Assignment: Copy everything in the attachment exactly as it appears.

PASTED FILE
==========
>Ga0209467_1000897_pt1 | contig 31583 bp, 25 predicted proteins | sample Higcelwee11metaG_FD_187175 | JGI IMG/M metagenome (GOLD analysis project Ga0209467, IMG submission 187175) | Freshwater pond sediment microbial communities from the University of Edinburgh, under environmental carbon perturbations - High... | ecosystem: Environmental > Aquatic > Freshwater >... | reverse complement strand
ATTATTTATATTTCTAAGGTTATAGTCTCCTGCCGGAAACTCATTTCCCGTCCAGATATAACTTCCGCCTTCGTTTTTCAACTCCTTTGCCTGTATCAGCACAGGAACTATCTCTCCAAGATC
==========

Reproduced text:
>Ga0209467_1000897_pt1 | contig 31583 bp, 25 predicted proteins | sample Higcelwee11metaG_FD_187175 | JGI IMG/M metagenome (GOLD analysis project Ga0209467, IMG submission 187175) | Freshwater pond sediment microbial communities from the University of Edinburgh, under environmental carbon perturbations - High... | ecosystem: Environmental > Aquatic > Freshwater >... | reverse complement strand
ATTATTTATATTTCTAAGGTTATAGTCTCCTGCCGGAAACTCATTTCCCGTCCAGATATAACTTCCGCCTTCGTTTTTCAACTCCTTTGCCTGTATCAGCACAGGAACTATCTCTCCAAGATC